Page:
by Geoff Watkinson —
With straps to AR-15s slung over their shoulders, two New Jersey State Troopers warmed their gloved hands over barrel fires in the sand-covered median of Route 35 in Toms River, approximately 100 yards from the Tunney-Mathis Bridge that extends over the Barnegat Bay and into Seaside Heights. The two barrels, with orange flames and burnt-out holes in the sides, looked like jack-o-lanterns, dark smoke rising into the cold November morning. It was two days after Thanksgiving in 2012 and three weeks after Hurricane Sandy struck the northeast. Residents were allowed to return to their homes for brief periods. What had been a two-lane bridge in each direction was reduced to one to control traffic, creating a line of cars a couple of miles long.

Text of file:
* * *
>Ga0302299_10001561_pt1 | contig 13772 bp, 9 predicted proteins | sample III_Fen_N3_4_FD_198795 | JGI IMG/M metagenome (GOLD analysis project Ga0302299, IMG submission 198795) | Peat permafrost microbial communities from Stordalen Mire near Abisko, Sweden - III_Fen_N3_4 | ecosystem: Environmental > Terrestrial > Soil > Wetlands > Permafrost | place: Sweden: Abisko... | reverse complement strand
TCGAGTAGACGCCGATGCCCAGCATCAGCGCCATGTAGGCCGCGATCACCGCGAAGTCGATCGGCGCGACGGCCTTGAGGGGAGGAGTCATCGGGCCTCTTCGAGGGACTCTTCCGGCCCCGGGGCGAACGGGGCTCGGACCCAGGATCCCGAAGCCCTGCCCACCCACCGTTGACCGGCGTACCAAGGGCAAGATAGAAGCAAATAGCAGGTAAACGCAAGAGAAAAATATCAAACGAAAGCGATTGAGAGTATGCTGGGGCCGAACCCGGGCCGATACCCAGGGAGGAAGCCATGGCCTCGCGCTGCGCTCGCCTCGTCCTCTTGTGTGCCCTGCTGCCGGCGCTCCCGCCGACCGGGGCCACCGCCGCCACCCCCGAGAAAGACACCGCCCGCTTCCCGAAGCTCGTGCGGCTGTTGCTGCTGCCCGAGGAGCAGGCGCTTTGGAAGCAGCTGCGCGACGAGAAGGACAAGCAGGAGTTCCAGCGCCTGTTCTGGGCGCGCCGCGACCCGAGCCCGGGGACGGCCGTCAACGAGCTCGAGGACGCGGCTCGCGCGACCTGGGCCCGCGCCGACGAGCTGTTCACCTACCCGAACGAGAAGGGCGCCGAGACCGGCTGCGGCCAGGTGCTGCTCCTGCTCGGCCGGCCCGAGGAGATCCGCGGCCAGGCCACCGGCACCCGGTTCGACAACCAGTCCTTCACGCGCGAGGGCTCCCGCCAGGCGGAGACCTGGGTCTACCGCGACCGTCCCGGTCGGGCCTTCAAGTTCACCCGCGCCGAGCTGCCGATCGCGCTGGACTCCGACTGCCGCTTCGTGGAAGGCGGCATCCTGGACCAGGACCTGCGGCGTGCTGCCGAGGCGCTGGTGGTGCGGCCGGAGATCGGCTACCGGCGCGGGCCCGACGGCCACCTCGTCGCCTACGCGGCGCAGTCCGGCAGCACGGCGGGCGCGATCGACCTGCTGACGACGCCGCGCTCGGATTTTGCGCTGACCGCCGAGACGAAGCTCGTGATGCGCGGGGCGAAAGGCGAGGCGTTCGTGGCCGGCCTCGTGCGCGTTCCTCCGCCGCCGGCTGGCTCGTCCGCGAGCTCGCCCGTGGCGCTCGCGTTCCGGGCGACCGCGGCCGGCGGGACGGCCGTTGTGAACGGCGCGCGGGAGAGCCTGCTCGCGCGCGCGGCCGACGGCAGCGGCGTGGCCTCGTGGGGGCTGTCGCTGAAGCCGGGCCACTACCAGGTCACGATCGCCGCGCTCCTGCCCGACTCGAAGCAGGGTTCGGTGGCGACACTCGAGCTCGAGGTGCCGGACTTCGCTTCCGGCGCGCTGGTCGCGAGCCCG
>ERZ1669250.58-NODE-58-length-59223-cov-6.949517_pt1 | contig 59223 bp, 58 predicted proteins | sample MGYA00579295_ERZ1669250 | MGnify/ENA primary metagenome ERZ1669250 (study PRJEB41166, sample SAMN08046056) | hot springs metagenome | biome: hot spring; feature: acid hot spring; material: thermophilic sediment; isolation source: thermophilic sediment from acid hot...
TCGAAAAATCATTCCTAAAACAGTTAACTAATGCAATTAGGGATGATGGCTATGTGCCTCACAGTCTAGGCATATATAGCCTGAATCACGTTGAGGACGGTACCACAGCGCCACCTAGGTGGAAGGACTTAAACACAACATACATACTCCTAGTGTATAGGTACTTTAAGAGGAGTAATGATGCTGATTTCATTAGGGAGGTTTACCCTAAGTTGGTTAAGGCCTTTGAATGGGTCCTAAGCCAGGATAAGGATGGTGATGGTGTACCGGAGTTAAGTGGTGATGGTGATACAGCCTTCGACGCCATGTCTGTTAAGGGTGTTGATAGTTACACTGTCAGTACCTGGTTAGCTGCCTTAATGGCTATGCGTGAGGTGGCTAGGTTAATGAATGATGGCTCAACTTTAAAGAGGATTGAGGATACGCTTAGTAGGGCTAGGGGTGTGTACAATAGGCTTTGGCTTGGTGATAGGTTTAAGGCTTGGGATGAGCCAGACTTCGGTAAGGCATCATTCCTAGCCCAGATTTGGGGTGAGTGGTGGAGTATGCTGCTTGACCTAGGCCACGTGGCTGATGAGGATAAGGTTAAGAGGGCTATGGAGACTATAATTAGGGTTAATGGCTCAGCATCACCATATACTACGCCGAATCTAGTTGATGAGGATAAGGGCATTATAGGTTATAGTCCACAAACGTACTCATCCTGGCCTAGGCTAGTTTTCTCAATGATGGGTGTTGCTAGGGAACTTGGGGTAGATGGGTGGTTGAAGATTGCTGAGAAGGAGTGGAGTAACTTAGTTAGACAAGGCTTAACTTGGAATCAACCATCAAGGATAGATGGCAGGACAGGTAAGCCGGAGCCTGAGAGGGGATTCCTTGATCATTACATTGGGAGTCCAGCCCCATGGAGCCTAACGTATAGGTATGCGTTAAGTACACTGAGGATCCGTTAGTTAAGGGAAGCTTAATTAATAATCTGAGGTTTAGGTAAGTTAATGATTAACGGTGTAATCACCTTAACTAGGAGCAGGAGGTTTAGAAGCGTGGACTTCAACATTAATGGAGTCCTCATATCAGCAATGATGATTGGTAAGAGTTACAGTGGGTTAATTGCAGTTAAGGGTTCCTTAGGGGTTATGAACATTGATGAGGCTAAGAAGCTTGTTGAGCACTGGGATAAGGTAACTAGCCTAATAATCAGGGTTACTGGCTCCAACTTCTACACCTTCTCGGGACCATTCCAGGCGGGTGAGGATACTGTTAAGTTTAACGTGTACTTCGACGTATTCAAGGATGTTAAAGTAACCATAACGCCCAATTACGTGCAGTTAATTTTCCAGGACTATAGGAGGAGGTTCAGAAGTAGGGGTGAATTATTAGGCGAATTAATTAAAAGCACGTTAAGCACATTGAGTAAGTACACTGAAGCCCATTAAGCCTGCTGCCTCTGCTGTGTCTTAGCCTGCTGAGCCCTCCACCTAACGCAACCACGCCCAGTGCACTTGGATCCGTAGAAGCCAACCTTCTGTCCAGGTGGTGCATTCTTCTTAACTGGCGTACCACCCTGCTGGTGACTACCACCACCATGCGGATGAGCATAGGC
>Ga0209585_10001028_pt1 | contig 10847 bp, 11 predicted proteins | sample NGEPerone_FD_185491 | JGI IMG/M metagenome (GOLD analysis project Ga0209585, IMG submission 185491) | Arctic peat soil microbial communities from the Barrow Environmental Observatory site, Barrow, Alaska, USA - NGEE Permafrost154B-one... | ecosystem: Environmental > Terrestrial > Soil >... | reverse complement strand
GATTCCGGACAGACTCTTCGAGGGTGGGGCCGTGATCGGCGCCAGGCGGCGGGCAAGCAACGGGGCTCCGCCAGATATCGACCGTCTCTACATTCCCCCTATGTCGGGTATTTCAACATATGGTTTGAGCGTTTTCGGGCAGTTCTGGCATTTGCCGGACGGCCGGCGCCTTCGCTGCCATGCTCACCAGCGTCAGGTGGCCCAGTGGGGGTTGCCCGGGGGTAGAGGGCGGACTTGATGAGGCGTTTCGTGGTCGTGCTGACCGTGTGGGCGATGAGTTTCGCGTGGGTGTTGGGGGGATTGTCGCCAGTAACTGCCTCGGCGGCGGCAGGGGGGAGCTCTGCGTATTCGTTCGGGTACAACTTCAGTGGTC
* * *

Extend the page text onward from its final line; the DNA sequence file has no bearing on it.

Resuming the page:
My mother drove, father in the passenger’s seat, me in back. We were on our way to check her father’s house in Lavallette, in the middle of the twenty-mile long, thin barrier island: the Barnegat Peninsula. A plumber followed us to shut off the house’s water before the pipes froze. My grandfather, mostly immobilized by a progressive skin cancer, was staying with my maternal aunt in central New Jersey with his black miniature poodle, Murphy.
I had an eerie sense that the destruction caused by the hurricane was only the beginning of wide-sweeping changes in my life. I was 26, halfway through my second graduate program and, little did I know, on the brink of stepping into a two-year relationship that would force me to stare down life decisions that I wasn’t prepared to make: moving in together, moving out of state, getting a dog. I was trying desperately to hold onto something, but I couldn’t figure out what I was trying to hold onto.
Some of New Jersey’s richest habitats are within the 600 square miles of New Jersey’s Barnegat Watershed: bay islands, wetlands, migratory nesting grounds. It’s an oasis in an otherwise overdeveloped, environmentally challenged region.